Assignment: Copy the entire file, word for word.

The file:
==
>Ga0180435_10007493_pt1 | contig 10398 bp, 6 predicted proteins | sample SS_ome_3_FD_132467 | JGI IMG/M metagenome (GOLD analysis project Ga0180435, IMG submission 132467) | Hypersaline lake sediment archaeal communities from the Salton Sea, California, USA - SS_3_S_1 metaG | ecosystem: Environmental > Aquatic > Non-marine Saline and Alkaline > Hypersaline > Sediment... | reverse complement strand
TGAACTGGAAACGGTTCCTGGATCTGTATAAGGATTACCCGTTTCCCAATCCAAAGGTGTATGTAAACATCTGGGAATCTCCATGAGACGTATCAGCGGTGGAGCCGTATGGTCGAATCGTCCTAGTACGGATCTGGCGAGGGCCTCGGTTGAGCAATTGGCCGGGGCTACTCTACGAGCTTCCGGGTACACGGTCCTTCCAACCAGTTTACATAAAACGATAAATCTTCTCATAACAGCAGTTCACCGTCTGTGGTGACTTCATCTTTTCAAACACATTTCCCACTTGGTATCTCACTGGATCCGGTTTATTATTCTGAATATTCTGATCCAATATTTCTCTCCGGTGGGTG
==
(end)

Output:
>Ga0180435_10007493_pt1 | contig 10398 bp, 6 predicted proteins | sample SS_ome_3_FD_132467 | JGI IMG/M metagenome (GOLD analysis project Ga0180435, IMG submission 132467) | Hypersaline lake sediment archaeal communities from the Salton Sea, California, USA - SS_3_S_1 metaG | ecosystem: Environmental > Aquatic > Non-marine Saline and Alkaline > Hypersaline > Sediment... | reverse complement strand
TGAACTGGAAACGGTTCCTGGATCTGTATAAGGATTACCCGTTTCCCAATCCAAAGGTGTATGTAAACATCTGGGAATCTCCATGAGACGTATCAGCGGTGGAGCCGTATGGTCGAATCGTCCTAGTACGGATCTGGCGAGGGCCTCGGTTGAGCAATTGGCCGGGGCTACTCTACGAGCTTCCGGGTACACGGTCCTTCCAACCAGTTTACATAAAACGATAAATCTTCTCATAACAGCAGTTCACCGTCTGTGGTGACTTCATCTTTTCAAACACATTTCCCACTTGGTATCTCACTGGATCCGGTTTATTATTCTGAATATTCTGATCCAATATTTCTCTCCGGTGGGTG